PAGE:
It can feel like we’re living through a time of great upheaval. The truth is, we’re not. Yes, there is Trump and Brexit but the world is actually making tremendous progress. Did you know that despite the many wars and that big financial crisis, over the last 20 years the stock market (FTSE All-World GBP) achieved a positive return in 15 of those 20 years? That’s right, the market rose in all but 5 years over that period. And this is because over time our economies generally grow, companies become more profitable, employees become more efficient, people more productive, populations expand, and technology leads to new innovations.
As investors, here are some reasons to be cheerful:
You’re in the market
You’re investing each week or month. You’ll buy low, high and everything in between. Regular investing, no matter what the state of the market, gives you a higher probability of capturing the average return – about 7.9% in the last 20 years (for the FTSE All-World GBP).
You’re perfectly positioned to benefit in the long-term
The stock market rises over time despite many short-term setbacks. So, as tempting as it may be, try not to focus on the day to day fluctuations of the stock market.
Here are some probabilities for you…
If you were to invest for one day, you’d have a 55% probability of making a gain – about the same as flipping a coin. Hold for longer, however, and you can dramatically improve your chances.
Over one month, your probability of making a gain is 64%, over one year it rises to 82% and over 10 years it’s over 99%!*
Things are better than your amygdala would have you think
As soon as there’s a slight fluctuation in the market, we’re inundated with messages from the media that panic you to think about your immediate survival (whether it’s job security or the stock market). The part of your brain responsible for irrational fears, the amygdala, can easily convince you to panic and do things that aren’t logical. Rationally we all want to buy low and sell high, but when we’re in this state our emotions often lead us to sell when markets tumble and buy when they rise. Now, why would we do that? Remember, emotions are enemy number one in investing.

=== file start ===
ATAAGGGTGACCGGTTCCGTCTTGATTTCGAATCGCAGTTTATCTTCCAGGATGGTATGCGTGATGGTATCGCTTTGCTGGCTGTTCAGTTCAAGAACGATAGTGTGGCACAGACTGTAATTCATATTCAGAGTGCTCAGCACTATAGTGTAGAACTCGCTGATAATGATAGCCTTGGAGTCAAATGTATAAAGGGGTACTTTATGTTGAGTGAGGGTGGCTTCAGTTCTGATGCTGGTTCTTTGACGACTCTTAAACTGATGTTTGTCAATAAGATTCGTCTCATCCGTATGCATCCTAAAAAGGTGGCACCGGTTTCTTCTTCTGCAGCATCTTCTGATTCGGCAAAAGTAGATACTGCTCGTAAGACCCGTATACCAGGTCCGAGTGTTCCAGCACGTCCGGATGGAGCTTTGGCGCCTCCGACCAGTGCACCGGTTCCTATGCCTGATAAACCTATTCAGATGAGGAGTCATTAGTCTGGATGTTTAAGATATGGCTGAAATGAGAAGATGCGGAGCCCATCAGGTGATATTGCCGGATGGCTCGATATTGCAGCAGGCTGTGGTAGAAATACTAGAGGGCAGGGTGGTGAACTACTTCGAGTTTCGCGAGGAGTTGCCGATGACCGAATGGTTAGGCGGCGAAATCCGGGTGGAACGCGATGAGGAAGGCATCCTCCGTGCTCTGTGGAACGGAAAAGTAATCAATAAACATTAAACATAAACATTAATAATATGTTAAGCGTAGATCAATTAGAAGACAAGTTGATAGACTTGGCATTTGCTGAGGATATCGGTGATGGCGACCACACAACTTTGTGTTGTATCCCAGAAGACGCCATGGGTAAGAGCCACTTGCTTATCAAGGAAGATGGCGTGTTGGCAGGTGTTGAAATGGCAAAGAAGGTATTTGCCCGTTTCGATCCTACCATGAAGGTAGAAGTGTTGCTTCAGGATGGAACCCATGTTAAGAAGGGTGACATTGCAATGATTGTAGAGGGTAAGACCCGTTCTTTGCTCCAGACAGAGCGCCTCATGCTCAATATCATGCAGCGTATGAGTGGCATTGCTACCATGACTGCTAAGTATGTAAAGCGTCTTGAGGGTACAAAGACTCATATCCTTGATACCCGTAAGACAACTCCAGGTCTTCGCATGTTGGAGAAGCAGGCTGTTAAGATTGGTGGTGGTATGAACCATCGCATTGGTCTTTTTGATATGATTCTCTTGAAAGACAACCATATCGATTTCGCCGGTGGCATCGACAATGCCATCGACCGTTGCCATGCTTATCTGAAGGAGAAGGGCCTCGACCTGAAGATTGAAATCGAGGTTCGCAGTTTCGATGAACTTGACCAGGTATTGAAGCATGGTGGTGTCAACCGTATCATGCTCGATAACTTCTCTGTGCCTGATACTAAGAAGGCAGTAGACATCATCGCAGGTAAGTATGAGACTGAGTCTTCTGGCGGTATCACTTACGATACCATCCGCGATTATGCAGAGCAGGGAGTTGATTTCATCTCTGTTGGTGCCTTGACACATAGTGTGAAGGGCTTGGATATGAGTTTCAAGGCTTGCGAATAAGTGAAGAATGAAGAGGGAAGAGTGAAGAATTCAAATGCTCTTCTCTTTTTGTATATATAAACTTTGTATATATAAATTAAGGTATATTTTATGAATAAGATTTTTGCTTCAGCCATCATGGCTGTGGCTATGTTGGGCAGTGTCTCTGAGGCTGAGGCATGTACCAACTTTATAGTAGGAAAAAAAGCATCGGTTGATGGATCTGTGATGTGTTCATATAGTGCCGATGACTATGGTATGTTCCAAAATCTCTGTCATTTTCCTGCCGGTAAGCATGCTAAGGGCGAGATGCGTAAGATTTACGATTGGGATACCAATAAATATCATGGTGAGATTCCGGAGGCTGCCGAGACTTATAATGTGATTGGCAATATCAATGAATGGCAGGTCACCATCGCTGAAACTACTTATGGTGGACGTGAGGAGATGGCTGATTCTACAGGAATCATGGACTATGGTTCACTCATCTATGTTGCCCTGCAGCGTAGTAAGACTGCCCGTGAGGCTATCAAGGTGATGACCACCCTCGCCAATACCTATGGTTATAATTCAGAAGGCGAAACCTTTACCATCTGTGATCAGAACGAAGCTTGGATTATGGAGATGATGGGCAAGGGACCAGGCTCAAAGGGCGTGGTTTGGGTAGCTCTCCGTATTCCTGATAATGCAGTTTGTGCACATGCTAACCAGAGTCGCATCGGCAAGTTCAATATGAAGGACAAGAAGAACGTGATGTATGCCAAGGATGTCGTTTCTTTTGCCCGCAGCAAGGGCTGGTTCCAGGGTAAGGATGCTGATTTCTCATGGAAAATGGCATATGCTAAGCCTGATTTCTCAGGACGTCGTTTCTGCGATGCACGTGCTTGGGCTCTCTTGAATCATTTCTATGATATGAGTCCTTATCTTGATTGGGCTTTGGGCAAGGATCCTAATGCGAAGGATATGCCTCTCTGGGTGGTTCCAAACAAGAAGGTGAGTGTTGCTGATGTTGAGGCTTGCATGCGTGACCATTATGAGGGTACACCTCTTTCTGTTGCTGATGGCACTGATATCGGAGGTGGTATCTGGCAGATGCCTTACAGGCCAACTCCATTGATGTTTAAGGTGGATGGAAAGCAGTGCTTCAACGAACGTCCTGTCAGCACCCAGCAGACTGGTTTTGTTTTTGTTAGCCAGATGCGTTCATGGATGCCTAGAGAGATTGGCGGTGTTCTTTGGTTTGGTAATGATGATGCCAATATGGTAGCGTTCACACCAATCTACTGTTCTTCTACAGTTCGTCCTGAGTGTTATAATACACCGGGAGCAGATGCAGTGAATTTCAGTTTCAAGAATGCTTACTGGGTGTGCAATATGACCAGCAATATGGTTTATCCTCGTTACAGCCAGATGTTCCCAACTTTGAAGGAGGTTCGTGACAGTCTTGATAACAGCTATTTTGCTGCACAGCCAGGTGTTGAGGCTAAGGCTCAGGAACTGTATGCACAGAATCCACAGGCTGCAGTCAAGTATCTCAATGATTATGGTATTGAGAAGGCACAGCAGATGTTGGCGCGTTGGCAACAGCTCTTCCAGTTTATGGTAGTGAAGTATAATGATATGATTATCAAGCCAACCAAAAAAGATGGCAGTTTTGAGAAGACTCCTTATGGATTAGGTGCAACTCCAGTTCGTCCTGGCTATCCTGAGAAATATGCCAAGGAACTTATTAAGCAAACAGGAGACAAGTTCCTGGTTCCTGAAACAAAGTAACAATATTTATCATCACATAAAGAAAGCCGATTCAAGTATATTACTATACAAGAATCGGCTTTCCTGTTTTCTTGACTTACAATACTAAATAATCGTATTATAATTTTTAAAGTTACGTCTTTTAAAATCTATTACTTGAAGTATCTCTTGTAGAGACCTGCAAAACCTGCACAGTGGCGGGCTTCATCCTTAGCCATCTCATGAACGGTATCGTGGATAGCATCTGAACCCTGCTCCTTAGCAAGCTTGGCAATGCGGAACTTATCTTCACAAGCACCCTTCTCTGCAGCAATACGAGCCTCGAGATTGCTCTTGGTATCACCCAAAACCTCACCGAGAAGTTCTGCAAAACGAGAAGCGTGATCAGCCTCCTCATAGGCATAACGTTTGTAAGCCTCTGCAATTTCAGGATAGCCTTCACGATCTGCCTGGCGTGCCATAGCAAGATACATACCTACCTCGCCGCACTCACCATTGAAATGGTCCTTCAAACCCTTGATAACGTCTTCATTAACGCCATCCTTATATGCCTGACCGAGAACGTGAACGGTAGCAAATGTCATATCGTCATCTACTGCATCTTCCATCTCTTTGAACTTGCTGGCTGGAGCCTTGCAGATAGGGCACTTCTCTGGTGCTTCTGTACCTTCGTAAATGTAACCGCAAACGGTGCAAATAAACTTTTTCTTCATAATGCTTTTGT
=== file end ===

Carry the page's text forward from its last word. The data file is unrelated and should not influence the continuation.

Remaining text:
Although it all feels unpredictable, it actually isn’t
To borrow some terrible clichés; after winter comes spring, if you want the rainbow, you’ve got to put up with the rain. On average in the US there has been a market correction (a drop of at least 10%) every year since 1900 – so we should all get used to them. Historically the average correction has lasted 54 days and the market has fallen only 13.5% – so you don’t need to worry unnecessarily. 80% of these corrections don’t ever turn into bear markets (a downturn of 20% or more).
Don’t forget, every single bear market in history has been followed by a bull market (when stock prices rise by 20%).
You know Warren Buffett’s secret
“Trying to time the market is the number one mistake to avoid.” Selling up and being out of the market can be extremely costly. For instance, if you invested in the stock market (FTSE All-World GBP) from 2008 through to 2017 and never sold a share, you’d have made an average return of 8.8% per year.
However, if you tried to ‘time the market’ you might have missed the ten best trading days during that same period, and your average return would have fallen to 3.85%. If you had missed the top 30 trading days your return would have collapsed to -2.11%!
Even though your instincts would tell you otherwise, getting out of the market can be the costliest mistake of all. A JP Morgan study found that 6 of the 10 best days in the market over the last 20 years occurred within 2 weeks of the 10 worst days**.
With this knowledge, sit tight and continue to focus on the long-term and your financial goals. This isn’t the first time this year that stocks have slumped, and it won’t be the last time it happens to you as an investor. Remember, for the last 200 years, the stock market has been the best place for the longer-term investor to build their wealth.
*MSCI Developed Equity Markets with after-tax dividends reinvested, priced in GBP. December 1969-June 2016
**In the S&P 500 Total Return Index